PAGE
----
Gov. John deJongh Jr. announced that he was filling two crucial holes in his cabinet Monday, with the selection of Dr. Mercedes Dullum as Health Commissioner and Henry White Jr. as the head of the V.I. Police Department.
“I have put a great deal of effort into the researching and interviewing process in order to find the best possible candidates to lead us in the coming years,” deJongh said Monday at news conference at Government House on St. Thomas.
“I stand before you today confident that we have found two extraordinarily qualified individuals who will not only effectively manage these very important departments but will also help develop the next generation of leadership within these two agencies so that the Virgin Islands is ready for today and for what tomorrow holds,” he said.
A native of Jamaica, Dullum’s career in health care has spanned more than 30 years. Currently the cardiac surgery director at the Cleveland Clinic, she has also been actively involved in the local industry for the past 13 years and headed up the telemedicine program between Cleveland Clinic and Myrah Keating Smith Community Health Center on St. John.
In an interview with the Source in 2009, Dullum said the telemedicine link allows for “state of the art” patient care in remote locations like St. John. The link allows doctors at Myrah Keating to consult with Cleveland Clinic’s specialists, allowing for more rapid diagnosis and treatment.
Dullum said Monday that she will also bring her focus on quality patient care to the job and involve both her colleagues in the Health Department and the community at large.
“Quality and excellence of care with patients have been my guiding principles,” she said. Dullum said she plans to make the V.I. Health Department one of the leading government institutions in the U.S., and said that her experience in the field made her “acutely aware” of the importance of leading a “well-functioning team.”
Dullum said she has had the opportunity to visit the local facilities and commended the local practitioners and department employees on continuing to work hard despite limited resources.
Dullum also most recently served as the Cleveland Clinic’s international patient services director and was the managing partner of Washington Regional Cardiac Surgery PC in Washington, D.C., from October 1986 to January 2004.
DeJongh said Monday that Dullum will focus on addressing some of the department’s major challenges and opportunities, including: continuing the overhaul of the V.I. Medicaid system, consistent with the President’s health reform legislation; leveraging the territory’s federal grants to the public health delivery system; ensuring the department’s full implementation of health "I-T" to facilitate coordinated patient care, communication between public and private providers, and enhance billing for DOH services; and continuing work done with Department of Human Services to enable greater service delivery to clients and beneficiaries of local social programs.
Dullum will step in as the department’s acting commissioner on Dec. 1, while the Senate considers her nomination.
Commending Acting Commissioner Raymond L. Hyndman for stepping in after the retirement of former Commissioner Novelle Francis, deJongh said that White’s experience in law enforcement also makes him qualified to take over the V.I. Police Department.
White also comes in with more than 30 years in law enforcement, most recently working as a criminal justice consultant with a number of private clients, including the FBI. White was also a Georgia police chief, an FBI special agent, and a detective, patrol sergeant and state investigator at the East Orange Police Department in East Orange, New Jersey.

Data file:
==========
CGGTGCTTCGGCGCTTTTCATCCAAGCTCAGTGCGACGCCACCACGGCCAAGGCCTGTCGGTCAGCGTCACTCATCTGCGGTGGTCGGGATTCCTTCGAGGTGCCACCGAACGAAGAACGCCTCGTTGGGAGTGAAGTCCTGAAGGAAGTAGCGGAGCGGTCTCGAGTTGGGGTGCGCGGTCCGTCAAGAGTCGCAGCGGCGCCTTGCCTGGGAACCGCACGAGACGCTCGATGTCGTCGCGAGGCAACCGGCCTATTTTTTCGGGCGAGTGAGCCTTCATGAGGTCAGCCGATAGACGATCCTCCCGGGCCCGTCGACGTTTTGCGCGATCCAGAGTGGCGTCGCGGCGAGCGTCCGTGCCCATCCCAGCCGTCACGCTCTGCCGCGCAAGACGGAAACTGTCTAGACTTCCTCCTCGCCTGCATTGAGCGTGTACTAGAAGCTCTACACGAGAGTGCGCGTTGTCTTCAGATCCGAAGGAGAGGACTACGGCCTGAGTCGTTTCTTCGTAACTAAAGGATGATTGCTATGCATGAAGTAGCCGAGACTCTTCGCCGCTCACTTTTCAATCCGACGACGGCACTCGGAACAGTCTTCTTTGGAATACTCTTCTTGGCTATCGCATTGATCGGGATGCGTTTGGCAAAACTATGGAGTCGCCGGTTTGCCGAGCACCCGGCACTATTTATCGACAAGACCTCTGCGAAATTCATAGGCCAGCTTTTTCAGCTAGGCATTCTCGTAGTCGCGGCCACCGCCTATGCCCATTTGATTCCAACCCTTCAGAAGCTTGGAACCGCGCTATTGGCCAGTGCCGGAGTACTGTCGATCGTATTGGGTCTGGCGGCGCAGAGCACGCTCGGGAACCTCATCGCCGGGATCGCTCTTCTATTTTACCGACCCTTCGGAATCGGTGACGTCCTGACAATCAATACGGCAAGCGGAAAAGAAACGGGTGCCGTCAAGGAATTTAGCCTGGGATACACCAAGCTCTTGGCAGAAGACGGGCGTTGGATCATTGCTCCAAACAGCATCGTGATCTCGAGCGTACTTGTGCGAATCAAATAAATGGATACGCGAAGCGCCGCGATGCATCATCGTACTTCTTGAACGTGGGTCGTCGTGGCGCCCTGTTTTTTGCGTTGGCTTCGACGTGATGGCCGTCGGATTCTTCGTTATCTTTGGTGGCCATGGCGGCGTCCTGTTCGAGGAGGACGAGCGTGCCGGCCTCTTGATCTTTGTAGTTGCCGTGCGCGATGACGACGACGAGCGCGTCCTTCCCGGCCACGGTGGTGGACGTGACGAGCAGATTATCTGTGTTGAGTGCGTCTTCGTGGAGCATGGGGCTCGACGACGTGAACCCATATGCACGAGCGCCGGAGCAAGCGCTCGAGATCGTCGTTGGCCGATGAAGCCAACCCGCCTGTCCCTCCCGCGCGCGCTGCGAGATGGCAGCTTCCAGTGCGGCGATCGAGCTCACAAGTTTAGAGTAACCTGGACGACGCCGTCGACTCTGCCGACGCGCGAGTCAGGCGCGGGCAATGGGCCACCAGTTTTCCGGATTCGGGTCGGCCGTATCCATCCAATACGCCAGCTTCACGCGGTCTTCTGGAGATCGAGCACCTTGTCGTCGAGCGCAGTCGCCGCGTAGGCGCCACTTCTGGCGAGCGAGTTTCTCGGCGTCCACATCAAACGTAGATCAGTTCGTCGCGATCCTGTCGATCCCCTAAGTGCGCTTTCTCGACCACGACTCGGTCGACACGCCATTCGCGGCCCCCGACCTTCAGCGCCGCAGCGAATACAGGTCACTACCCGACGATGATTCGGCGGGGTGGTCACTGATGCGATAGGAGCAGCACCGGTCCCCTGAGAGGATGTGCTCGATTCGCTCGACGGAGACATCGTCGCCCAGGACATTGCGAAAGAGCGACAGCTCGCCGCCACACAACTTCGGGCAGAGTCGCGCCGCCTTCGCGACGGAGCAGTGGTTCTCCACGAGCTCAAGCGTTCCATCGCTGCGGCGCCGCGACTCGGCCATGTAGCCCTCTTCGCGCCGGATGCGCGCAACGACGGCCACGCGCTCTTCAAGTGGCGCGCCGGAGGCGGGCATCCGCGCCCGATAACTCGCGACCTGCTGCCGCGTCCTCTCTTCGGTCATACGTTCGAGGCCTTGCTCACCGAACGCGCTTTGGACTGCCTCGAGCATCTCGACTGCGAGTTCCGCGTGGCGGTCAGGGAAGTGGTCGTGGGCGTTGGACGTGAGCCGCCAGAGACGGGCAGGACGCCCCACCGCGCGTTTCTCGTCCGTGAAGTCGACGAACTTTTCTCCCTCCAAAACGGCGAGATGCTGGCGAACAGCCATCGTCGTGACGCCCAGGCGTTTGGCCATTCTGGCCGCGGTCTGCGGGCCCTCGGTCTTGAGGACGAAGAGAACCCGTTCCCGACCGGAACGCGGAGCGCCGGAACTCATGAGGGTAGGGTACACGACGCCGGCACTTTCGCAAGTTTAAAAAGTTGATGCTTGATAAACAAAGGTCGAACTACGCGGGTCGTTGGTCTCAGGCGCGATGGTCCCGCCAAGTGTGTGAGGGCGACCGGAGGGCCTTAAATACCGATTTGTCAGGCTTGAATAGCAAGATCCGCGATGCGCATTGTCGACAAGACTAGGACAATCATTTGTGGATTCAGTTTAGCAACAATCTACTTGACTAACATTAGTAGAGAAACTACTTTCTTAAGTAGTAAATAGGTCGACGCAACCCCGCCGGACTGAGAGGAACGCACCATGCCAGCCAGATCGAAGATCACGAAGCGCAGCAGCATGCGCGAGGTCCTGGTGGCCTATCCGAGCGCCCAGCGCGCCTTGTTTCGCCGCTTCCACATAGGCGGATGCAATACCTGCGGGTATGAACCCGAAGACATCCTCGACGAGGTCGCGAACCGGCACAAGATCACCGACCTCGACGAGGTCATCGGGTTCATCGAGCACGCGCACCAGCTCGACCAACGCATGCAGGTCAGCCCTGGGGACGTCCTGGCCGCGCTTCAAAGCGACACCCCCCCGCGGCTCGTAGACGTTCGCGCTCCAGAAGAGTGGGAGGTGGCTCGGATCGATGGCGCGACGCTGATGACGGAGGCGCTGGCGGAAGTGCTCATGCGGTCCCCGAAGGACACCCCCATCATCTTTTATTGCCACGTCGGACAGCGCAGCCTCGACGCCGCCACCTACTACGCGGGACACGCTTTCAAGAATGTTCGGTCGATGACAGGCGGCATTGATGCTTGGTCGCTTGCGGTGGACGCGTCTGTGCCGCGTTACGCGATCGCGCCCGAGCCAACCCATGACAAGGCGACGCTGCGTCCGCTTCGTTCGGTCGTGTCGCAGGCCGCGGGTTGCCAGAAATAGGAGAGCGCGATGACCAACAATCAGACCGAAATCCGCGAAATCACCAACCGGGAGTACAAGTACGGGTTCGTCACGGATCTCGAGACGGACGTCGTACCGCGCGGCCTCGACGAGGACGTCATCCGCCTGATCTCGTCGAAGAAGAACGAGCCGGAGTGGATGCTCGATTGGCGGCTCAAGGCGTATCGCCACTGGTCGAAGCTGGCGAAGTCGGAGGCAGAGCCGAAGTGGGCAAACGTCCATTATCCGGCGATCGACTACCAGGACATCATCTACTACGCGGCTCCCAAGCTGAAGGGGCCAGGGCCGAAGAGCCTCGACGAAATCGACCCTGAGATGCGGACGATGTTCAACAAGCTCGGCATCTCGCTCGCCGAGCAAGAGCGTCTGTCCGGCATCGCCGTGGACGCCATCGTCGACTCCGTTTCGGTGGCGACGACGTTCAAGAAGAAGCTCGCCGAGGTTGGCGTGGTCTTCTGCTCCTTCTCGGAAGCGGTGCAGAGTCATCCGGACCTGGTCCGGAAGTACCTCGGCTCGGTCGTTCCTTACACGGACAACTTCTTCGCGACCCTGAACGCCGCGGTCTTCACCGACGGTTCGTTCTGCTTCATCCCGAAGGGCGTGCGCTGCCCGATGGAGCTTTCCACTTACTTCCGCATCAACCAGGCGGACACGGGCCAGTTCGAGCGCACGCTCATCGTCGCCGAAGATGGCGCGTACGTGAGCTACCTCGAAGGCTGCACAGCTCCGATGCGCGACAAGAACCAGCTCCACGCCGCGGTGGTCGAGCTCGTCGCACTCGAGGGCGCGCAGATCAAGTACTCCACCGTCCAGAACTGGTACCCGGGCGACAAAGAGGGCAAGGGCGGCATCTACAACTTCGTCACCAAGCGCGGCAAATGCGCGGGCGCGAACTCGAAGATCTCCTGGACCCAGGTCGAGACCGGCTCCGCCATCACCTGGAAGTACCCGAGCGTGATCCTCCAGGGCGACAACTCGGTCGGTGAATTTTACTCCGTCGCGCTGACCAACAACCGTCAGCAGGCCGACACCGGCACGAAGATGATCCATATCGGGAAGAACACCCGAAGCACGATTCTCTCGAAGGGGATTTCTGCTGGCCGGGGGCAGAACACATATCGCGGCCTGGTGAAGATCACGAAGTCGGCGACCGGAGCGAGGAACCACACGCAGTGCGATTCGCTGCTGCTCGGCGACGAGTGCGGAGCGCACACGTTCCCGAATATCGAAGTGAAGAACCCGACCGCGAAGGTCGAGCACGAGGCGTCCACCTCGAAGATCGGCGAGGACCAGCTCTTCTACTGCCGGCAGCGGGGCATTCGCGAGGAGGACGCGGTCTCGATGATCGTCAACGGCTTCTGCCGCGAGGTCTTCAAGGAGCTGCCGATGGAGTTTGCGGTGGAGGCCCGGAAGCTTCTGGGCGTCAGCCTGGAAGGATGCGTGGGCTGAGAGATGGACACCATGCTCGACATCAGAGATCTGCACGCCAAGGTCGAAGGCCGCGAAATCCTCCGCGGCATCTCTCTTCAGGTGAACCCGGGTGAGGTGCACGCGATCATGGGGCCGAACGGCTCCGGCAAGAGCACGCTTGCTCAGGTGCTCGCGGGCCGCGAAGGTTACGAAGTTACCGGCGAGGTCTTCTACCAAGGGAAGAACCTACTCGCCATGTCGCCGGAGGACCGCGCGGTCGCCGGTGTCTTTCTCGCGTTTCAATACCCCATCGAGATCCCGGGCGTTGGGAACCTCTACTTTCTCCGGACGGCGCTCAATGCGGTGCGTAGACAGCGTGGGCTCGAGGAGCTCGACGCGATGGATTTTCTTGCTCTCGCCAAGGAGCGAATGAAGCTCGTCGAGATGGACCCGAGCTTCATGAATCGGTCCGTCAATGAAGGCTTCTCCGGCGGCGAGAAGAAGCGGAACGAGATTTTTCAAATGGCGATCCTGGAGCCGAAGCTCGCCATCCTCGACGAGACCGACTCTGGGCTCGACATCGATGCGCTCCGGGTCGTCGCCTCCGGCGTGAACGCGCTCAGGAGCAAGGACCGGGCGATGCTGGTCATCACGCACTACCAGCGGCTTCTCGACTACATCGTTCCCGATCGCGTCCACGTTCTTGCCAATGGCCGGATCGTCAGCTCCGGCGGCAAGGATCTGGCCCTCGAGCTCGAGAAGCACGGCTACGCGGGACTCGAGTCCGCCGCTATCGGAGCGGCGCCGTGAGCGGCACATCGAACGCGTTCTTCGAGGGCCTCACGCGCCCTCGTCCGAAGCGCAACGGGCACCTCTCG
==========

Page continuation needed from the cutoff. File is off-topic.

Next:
On Monday, White talked about growing up in Newark, N.J., during the civil rights era and witnessing the rioting going on in his city. He talked about joining the East Orange Police Department to see if he could do something to help.
“As someone who was born and raised in New Jersey and educated in the N.J. school system, I was appalled at the rioting and the ineffective response by the law enforcement entities,” White said. “I made a personal commitment to make change from within and remain in public service.”
White said he is determined to bring the VIPD to “new heights of efficiency and effectiveness,” which will include dealing with the department’s consent decree, analyzing and responding to top community crime issues, and managing his “manpower and resources” effectively.
White said he is a believer in a team approach, with mentoring, training, coaching and “rewarding for effective results.”
“I am a fast learner, and within a reasonable time, I will be better able to suited to manage the manpower and resource allocations of the department,” he said.
DeJongh said White’s experience, from the street to the FBI, makes him well versed in the issues facing the territory and the VIPD.
“Our police commissioner nominee managed civil rights issues for the FBI, which makes him acutely aware of the issues VIPD currently faces in relation to the consent decree,” deJongh said. “As a former police chief, through experience, he has gained a full understanding of managing budgets, human resources and union matters and has experience with the latest techniques and tactics in policing and law enforcement and the continued professional development of our police force. He is well poised to lead the Department in addressing the problems of gun crime and the associated challenges of interdiction, domestic and gang violence, and the other incidents of crime that confront the department daily.”
White begins as acting commissioner starting Monday, while the Senate considers his nomination for the position. DeJongh said that while he realizes the Senate has to do its job, he asked that senators expedite the process so Dullum and White can begin to lead their departments.